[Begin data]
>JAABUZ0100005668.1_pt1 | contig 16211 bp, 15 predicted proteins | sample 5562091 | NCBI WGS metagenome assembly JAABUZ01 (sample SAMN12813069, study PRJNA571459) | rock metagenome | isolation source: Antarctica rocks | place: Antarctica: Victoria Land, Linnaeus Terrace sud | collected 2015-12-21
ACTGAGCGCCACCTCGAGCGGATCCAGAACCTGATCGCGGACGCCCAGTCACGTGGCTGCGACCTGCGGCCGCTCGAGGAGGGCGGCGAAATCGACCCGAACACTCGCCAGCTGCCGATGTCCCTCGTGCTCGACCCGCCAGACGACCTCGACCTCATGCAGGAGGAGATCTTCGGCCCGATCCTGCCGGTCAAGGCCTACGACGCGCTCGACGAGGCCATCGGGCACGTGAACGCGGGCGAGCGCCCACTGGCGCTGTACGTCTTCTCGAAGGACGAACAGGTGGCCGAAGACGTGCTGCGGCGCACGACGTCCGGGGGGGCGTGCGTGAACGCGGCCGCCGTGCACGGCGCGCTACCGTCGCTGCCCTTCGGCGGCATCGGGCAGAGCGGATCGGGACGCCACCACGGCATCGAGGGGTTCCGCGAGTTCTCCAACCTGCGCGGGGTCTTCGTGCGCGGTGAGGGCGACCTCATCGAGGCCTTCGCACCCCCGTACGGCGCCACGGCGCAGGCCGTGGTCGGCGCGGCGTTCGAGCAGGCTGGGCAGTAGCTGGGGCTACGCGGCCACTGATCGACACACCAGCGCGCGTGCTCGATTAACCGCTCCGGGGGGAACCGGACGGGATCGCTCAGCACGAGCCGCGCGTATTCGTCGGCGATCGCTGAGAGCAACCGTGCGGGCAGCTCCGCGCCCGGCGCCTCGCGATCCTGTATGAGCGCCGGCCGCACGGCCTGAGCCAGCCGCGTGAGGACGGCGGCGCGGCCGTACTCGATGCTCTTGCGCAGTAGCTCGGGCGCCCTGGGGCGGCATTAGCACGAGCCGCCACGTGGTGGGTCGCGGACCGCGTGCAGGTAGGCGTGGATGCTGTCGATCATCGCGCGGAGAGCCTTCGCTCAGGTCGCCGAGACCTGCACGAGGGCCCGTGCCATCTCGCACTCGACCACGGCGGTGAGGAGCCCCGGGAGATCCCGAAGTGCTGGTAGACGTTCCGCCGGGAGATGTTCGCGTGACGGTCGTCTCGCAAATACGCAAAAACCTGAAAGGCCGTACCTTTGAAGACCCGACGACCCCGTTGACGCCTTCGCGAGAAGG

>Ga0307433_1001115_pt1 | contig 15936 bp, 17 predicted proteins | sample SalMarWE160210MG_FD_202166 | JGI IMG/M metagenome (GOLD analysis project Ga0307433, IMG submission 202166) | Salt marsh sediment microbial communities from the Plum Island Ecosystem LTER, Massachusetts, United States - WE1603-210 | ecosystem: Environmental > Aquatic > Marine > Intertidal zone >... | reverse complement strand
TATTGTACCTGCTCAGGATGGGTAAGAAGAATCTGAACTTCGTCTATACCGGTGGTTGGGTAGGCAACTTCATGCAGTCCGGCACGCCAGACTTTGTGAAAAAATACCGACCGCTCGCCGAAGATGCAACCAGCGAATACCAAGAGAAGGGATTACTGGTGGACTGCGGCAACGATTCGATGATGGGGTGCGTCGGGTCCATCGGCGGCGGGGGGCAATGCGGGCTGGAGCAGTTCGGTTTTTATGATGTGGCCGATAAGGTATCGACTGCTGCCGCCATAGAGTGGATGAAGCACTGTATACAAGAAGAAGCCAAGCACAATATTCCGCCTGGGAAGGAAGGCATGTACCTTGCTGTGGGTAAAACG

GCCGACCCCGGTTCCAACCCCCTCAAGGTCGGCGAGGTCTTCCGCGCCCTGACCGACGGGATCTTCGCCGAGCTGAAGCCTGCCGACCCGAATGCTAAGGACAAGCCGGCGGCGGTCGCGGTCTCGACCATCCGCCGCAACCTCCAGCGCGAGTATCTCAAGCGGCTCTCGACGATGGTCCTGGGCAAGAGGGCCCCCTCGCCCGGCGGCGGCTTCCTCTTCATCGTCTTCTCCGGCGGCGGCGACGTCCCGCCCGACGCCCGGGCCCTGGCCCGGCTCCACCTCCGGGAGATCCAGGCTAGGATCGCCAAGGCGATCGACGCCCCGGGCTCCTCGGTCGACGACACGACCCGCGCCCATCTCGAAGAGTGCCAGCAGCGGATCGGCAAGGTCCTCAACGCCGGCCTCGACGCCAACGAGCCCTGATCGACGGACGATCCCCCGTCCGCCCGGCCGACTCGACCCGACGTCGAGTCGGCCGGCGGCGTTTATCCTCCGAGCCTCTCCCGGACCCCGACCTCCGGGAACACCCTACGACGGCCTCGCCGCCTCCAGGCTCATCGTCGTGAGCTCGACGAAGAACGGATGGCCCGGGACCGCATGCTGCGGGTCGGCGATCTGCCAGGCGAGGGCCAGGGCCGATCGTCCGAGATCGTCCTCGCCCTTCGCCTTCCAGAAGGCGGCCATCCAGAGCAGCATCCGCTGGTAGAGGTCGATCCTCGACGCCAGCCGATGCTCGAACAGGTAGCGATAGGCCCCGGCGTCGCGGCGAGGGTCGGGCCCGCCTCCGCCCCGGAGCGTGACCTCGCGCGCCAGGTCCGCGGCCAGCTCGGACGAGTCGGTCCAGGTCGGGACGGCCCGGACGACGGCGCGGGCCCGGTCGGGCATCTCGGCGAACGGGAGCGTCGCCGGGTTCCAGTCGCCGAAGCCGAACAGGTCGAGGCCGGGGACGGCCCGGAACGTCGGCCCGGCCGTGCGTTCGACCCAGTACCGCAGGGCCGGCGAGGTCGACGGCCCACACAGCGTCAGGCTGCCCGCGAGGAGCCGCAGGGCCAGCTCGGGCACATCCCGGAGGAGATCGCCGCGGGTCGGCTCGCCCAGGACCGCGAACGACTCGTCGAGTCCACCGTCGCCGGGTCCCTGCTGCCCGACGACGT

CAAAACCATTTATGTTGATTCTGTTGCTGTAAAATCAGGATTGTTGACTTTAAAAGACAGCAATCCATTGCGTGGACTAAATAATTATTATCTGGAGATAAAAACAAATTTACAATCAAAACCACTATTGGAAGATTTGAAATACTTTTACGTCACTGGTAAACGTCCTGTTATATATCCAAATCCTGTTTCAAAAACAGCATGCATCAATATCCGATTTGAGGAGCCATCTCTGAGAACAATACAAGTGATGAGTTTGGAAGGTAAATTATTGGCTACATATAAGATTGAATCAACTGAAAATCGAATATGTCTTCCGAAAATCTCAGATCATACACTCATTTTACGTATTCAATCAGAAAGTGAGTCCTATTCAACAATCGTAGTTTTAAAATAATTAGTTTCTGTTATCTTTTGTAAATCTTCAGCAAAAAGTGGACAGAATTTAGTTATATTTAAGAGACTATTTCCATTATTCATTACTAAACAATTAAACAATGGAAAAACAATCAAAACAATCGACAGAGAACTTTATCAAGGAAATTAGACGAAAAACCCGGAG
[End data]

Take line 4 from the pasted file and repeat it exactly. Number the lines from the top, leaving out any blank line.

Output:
TATTGTACCTGCTCAGGATGGGTAAGAAGAATCTGAACTTCGTCTATACCGGTGGTTGGGTAGGCAACTTCATGCAGTCCGGCACGCCAGACTTTGTGAAAAAATACCGACCGCTCGCCGAAGATGCAACCAGCGAATACCAAGAGAAGGGATTACTGGTGGACTGCGGCAACGATTCGATGATGGGGTGCGTCGGGTCCATCGGCGGCGGGGGGCAATGCGGGCTGGAGCAGTTCGGTTTTTATGATGTGGCCGATAAGGTATCGACTGCTGCCGCCATAGAGTGGATGAAGCACTGTATACAAGAAGAAGCCAAGCACAATATTCCGCCTGGGAAGGAAGGCATGTACCTTGCTGTGGGTAAAACG